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"Player preferences among new and old violins" is a scholarly paper published in the Proceedings of the National Academy of Sciences in January 2012. It describes a double-blind study in which researcher Claudia Fritz of the Pierre and Marie Curie University and violinmaker Joseph Curtin asked judges and participants at the 2010 International Violin Competition of Indianapolis to pick their preferred instrument from a pool of three modern violins, two Stradivariuses, and one Guarneri 'del Gesu'. Fritz and Curtin found that participants most frequently chose a new rather than old violin. This result, which contradicts the widespread belief among violinists that the best 16th and 17th century Golden Age violins are superior to the best modern ones, attracted significant media attention.
Fritz and Curtin performed the experiment at the Eighth International Violin Competition of Indianapolis (IVCI), selecting participants for the experiment from the competitors and judges. The experiment was held in a dim room, with the participants wearing welding goggles so they could not identify the instruments. Additionally, perfume was placed on the chin rest of the violins to avoid identification through smell.
Three tests were performed :
A total of six violins were tested, three old and three new. The combined value of the old violins was approximately $10,000,000 USD. This was roughly 100 times the value of the new violins.
The three new violins were each made by a different luthier and were from several days to several years old. "They were chosen from a pool of violins assembled by the authors, who then selected the three they felt (i) had the most impressive playing qualities and (ii) contrasted with each other in terms of character of sound."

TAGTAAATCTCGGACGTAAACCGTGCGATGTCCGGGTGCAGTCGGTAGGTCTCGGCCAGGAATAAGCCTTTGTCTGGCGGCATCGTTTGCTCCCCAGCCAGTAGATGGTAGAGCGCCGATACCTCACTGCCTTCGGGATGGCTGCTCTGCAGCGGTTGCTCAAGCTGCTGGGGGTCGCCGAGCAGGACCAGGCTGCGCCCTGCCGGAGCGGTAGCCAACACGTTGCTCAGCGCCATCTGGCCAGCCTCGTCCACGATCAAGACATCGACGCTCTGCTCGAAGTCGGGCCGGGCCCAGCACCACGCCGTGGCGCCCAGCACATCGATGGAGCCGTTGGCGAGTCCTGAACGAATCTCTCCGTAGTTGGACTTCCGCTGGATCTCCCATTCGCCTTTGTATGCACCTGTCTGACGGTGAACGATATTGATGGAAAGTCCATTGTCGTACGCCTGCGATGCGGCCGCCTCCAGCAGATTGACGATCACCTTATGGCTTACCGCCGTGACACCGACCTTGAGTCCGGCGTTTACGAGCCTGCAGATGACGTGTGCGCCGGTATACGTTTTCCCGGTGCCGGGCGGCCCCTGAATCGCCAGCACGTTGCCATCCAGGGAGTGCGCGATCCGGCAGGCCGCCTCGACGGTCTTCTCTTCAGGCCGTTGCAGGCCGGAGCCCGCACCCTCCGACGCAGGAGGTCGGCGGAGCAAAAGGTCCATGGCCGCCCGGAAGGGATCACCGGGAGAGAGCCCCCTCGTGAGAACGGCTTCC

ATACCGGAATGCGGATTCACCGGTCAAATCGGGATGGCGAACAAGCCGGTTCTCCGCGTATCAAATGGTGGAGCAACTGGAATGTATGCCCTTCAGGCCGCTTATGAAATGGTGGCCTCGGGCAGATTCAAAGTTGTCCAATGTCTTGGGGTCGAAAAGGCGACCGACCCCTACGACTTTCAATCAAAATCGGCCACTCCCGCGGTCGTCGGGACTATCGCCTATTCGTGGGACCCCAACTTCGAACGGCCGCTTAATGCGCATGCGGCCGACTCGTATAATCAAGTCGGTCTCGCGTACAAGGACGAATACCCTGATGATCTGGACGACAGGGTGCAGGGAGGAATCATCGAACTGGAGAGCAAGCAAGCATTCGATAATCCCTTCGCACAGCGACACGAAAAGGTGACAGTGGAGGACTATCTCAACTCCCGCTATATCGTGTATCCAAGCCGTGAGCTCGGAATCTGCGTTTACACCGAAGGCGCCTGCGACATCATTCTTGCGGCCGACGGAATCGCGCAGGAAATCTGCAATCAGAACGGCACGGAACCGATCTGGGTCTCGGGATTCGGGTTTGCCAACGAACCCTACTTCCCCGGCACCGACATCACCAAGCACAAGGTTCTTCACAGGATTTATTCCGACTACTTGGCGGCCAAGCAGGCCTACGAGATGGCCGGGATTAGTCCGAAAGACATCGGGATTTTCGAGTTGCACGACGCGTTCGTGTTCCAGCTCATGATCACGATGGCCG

The number of violins tested was small due to time constraints and the difficulty in obtaining multimillion dollar instruments to be played by blindfolded strangers.
The older violins were loaned to the experiment by those in attendance at the IVCI, with the stipulation that they not be modified in any way (strings, sound post placement, etc.) and with the additional restriction that the lender and the violins not be individually identified.
|O1||Antonio Stradivari (c.1700)||"...once the principal instrument of a well-known 20th century violinist, and currently belongs to an institution that loans it to gifted violinists. It came to us from a soloist who had used it for numerous concerts and several commercial recordings in recent years."|
|O2||Guarneri ‘del Gesu’ (c.1740)||"...from the maker’s late period, during which he made some of his most celebrated violins."|
|O3||Antonio Stradivari (c.1715)||"...from the maker’s ‘Golden Period,’ and has been used by a number of well-known violinists for concerts and recordings."|
Twenty one violin players were used as subjects in the experiment. Four subjects were contestants in the IVCI competition, two were jury members. The others were members of the Indianapolis Symphony. Two of the contestants were eventually selected by the IVCI competition as "competition laureates".
All of the players played all of the violins, using their own bow. Four of the subjects did not bring a bow and were provided a "high quality" bow by the experiment's organizers.
13 of the 21 violinists preferred the new violins. Only eight subjects chose an old violin to take home. The violinists could not reliably identify which instruments were old and which were new.
The study revealed that there was not a statistical correlation between the age of an instrument and whether it was preferred in the head-to-head competition.